PhD in Chemical Engineering
Current position: Assistant Professor of Chemical Engineering at Rose-Hulman Institute of Technology, United States of America
Research focus: metabolic engineering of microorganisms for renewable chemical production, biochemical engineering education
Irene works with the microbe Escherichia coli to help facilitate solutions based on biotechnology for glucaric acid production from glucose. Her findings and developments will be beneficial in the fields of biofuels, global food production, and environmental improvement.
Recently, Irene has been more involved in undergraduate education. She was part of an interdisciplinary team which developed a new course at Rose-Hulman Institute of Technology called Global Engineering and the Social Context. In this course, students consider the practice of engineering in a global context and consider the implication of their design choices with respect to local environment, culture, and stakeholder needs. The course includes an on-campus component and a design experience abroad. Parts of the course were conducted in Germany with partners at Otto von Guericke University Magdeburg and Hochschule Esslingen.
2011-2014 National Institute of Health Biotechnology Traineeship
CV as submitted for the Green Talents award 2014:
Massachusetts Institute of Technology (MIT), United States of America
Research focus: developing an Escherichia coli strain to improve yields of glucaric acid
With the need for renewable energy sources and the current prices of petroleum on the rise, Irene Brockman has taken on the challenge of developing strategies to engineer microorganisms for renewable chemical production, in order to help reduce greenhouse gas emissions.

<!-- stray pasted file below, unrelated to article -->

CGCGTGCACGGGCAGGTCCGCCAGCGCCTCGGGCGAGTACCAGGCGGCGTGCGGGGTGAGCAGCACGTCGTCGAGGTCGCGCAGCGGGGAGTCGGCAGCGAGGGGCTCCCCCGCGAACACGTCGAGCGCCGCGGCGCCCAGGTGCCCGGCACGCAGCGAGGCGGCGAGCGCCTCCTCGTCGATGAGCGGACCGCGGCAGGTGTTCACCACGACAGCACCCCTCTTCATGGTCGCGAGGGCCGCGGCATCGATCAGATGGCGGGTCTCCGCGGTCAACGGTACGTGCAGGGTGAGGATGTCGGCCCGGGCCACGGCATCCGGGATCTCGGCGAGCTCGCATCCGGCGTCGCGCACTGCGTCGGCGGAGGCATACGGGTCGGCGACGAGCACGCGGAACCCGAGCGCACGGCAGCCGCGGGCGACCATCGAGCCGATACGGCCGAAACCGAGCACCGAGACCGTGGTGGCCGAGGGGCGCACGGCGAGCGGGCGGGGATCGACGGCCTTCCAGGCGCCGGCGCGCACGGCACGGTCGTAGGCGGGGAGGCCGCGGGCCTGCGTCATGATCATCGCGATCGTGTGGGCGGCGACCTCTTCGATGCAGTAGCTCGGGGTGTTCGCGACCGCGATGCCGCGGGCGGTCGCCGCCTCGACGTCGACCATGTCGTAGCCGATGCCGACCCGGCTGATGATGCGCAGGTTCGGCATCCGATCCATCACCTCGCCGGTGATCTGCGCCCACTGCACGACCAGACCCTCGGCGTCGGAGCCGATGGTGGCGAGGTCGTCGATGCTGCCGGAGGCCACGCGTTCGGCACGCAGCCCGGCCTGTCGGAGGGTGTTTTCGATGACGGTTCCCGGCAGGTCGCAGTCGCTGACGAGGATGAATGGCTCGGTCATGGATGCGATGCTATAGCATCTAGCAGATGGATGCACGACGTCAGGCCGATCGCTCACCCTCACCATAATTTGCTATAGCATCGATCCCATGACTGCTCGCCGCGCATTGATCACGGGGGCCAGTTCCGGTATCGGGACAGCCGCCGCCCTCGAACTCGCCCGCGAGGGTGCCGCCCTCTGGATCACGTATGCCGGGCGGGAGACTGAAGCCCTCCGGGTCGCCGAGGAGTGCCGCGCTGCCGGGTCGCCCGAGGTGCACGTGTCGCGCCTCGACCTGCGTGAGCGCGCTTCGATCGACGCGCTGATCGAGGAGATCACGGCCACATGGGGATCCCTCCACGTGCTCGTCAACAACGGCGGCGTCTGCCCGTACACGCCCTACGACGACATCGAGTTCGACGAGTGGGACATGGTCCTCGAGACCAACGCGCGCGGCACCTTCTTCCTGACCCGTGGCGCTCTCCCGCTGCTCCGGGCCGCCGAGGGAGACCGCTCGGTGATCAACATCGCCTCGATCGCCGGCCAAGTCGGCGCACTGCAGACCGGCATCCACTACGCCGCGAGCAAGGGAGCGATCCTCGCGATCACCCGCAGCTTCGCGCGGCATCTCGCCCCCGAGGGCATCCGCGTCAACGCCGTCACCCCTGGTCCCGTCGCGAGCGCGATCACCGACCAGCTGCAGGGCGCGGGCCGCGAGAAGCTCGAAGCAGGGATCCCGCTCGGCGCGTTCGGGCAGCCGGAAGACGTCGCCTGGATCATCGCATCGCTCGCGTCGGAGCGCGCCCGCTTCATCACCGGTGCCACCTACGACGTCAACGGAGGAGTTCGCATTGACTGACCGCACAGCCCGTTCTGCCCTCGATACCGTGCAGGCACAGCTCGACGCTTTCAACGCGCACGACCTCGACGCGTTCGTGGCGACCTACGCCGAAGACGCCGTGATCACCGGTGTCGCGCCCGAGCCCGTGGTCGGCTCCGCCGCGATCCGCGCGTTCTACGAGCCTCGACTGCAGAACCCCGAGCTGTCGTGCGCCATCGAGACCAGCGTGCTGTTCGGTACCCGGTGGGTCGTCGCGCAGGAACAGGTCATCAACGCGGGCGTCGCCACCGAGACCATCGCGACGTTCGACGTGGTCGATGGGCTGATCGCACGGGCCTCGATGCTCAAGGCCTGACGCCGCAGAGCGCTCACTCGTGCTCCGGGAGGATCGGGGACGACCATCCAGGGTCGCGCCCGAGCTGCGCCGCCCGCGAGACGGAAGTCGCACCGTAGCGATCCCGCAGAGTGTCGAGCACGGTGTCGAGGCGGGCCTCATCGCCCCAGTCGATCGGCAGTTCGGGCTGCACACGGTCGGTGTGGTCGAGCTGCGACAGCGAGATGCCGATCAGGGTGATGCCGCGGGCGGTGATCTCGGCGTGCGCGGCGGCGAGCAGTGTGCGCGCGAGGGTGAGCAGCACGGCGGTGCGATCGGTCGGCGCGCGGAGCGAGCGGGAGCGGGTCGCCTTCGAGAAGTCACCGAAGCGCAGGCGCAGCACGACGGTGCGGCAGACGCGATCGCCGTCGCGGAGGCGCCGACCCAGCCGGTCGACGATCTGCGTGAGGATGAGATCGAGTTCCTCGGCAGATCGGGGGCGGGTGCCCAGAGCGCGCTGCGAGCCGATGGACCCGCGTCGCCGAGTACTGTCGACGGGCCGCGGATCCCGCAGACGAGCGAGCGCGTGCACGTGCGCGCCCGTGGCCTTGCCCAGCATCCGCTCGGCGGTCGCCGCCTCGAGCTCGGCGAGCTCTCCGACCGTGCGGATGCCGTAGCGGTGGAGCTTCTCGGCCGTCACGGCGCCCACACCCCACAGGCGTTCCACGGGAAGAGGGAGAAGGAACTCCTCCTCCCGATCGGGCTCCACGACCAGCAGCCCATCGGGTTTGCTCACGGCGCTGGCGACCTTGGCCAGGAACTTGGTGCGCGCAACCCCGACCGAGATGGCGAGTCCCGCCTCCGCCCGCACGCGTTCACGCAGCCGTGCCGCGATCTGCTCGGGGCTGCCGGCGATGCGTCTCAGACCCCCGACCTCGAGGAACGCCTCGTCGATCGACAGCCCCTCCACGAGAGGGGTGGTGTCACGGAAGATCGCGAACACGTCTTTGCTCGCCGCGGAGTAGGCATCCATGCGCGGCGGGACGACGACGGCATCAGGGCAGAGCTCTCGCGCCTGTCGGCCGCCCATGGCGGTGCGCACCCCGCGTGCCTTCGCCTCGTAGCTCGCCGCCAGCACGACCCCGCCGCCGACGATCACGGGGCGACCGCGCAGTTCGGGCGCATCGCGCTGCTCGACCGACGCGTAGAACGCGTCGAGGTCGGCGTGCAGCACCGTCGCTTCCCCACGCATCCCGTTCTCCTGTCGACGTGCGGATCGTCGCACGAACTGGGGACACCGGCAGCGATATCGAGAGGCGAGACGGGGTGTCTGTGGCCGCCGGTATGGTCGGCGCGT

The employment of glucaric acid – a biopolymer building block currently derived from oxidizing a sugar with a nitric acid – is beneficial, as it can be produced from biomass and can decrease the use of chemical products derived from petroleum. For the past four years, Irene has been working with the microbe Escherichia coli, commonly referred to as E.coli, in order to help facilitate a solution based on biotechnology for glucaric acid production from glucose in the industrial sector. Building on a pathway for producing glucaric acid from glucose previously developed by a former student of the MIT lab, Irene has further been able to control the degradation of the E.coli enzyme phosphofructokinase – a key enzyme for improving yields of glucaric acid. Her newly developed E.coli strain has tested well with higher production of myo-inositol, a precursor of glucaric acid. The higher the yield of this compound, the more likely it is to limit the production of carbon emissions.
As Irene says, “I have focused on bringing tools that were developed for fundamental biological research and applying them to a system that is relevant for sustainable chemical production.” She believes that her findings and developments will be beneficial in the fields of biofuels, global food production and environmental improvement. The young researcher is looking forward to continuing her biological research on sustainable chemical production with international collaborations formed at the Green Talents Forum.
The jury was impressed by Irene’s ability to link chemical production alternatives with sustainability initiatives in order to create efficient alternatives for the industrial sector. Her developments have the potential to provide a future framework for environmentally conscious biotechnology production.